A new recipe for the mighty munchmun.ch. I really ought to start taking photographs of some of the things I cook.
These are the notes that I took during the day and I may well have gotten things down wrong, particularly in some of the presentations where we whipped through slides at a frantic pace. Slide decks and alternative coverage should congregate on Lanyrd sooner or later.
This first talk up provided an interesting insight into the inner workings on the jQuery team/board and the day-to-day decision making process.
It’s been a while since I’ve looked at jQuery Mobile and this talk from Todd makes it look like a very exciting project. I’m interested to see how theming it actually works so that we don’t end up with thousands of look-a-likey sites, but will definitely consider giving it a test run next time I want to build something aimed at a mobile platform.
Good discussion on how to approach the ways in which both web apps and native mobile apps are used to give a user access to core functionality, including some cool implementations using Backbone.js.
Very interesting talk, particularly the thinking around solid error logging. It’s given me some good ideas around trying out server-side rendering in my projects. Maintaining correct URLs using new HTML5 APIs is very important; hash-bangs are rubbish.
This seemed to be an amusing polemic against the proliferation of using jQuery plugins to mask knowledge and coding ability. I agreed with a lot of what was said regarding the idea that browsers are catching up and it may be less necessary to rely on abstractions like jQuery to pave over differing levels of browser support and implementation of features. Chris didn’t really cover using polyfills to cover gaps where feature support is spotty, which seems to me like a logical sister act to this talk—maybe that was what the other half an hour he mentioned consisted of?
Probably more of a sales-pitch-cum-tech-demo, Haymo was enthusiastically showing off Aloha Editor without getting into the (arguably more interesting) details of how they’d built it. WYSIWYG technology is certainly advancing, but still doesn’t feel quite right to me: I still think that web content should ideally be written using semantic markup, or at least Markdown. WYSIWYGs will always mark content up for how it looks instead of necessarily using the correct semantics.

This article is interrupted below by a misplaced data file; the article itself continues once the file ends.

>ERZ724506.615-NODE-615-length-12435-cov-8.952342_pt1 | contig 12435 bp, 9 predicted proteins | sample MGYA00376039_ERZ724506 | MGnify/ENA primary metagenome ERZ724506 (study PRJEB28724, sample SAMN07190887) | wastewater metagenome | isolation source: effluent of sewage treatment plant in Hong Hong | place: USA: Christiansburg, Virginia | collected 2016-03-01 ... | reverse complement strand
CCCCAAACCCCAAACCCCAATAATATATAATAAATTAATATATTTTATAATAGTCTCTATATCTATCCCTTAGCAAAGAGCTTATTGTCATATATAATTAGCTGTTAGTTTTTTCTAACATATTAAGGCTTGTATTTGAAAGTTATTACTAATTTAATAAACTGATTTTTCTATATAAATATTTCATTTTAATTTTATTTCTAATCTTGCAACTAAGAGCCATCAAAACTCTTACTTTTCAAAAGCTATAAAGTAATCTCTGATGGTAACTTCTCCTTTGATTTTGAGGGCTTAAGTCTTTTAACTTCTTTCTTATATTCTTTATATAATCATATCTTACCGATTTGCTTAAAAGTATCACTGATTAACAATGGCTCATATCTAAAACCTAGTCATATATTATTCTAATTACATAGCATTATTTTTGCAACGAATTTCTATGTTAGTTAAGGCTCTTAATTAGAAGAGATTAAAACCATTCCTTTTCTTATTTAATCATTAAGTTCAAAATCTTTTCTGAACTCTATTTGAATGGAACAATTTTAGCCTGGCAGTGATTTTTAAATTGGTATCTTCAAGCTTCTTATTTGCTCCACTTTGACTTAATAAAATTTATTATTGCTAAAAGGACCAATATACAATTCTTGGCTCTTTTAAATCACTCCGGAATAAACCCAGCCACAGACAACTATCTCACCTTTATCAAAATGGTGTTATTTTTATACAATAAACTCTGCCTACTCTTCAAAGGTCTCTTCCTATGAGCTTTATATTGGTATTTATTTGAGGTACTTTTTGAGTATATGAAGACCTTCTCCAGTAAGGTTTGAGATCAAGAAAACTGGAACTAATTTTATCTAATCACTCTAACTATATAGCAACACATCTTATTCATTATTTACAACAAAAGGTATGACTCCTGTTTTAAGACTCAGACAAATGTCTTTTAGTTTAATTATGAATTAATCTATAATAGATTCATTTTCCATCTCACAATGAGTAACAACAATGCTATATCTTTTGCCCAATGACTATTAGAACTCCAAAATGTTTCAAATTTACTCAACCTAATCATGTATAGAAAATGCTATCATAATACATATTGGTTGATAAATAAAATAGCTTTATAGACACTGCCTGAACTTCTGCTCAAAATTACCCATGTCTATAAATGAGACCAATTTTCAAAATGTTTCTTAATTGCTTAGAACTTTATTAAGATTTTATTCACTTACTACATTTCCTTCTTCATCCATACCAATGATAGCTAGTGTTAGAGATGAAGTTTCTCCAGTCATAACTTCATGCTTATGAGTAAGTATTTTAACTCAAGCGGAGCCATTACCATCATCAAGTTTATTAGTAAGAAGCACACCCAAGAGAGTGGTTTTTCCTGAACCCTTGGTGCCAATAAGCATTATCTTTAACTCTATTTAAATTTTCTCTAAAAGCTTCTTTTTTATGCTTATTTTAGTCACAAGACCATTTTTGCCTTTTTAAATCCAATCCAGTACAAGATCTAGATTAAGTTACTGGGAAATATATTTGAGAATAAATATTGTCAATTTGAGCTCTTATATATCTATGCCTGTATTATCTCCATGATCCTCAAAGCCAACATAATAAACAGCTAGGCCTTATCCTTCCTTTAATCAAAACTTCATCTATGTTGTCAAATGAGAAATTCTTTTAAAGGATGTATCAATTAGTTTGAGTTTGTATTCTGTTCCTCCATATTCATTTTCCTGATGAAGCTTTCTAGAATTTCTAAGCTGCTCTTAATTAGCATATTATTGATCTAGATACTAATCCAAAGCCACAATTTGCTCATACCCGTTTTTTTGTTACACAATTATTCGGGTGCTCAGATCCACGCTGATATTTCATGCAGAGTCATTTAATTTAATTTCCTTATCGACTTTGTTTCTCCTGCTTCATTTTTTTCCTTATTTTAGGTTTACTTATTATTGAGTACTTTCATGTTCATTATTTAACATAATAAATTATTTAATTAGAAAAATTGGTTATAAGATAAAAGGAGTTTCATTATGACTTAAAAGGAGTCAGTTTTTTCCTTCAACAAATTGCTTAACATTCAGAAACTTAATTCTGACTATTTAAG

Very amusing and energetic presentation from Paul covering the range of tools available to web developers these days, from source code abstractions (e.g. SASS/LESS & CoffeeScript) to one-page websites such as Sassy Text Shadows. Time seemed to run out far too soon so I’ll have to make a note to check out the slides and see what else we might’ve missed out on, but it’s definitely convinced me to have a go at using SASS and CoffeeScript for an upcoming side project.
This talk covered some solid software architecture principles in a very similar vein to Nick Zakas’ talk from Full Frontal last year, but with better code examples and prettier slides. That said, old thinking isn’t necessarily out-dated, and this gave me and my Guardian colleague, James, food for thought with regards to ways that we could better make use of patterns in future developments.
By far my favourite of the day, and sadly rushed since it fell at the end of the schedule. Fantastic talk and very thought-provoking, in particular making me think when it comes to balancing between fast selectors and reusable selectors. I’d like to l look much more closely at lazy-loading functionality and content based on when it’s actually likely to be used. I’d love to get this guy to come and give a talk to the Guardian tech team.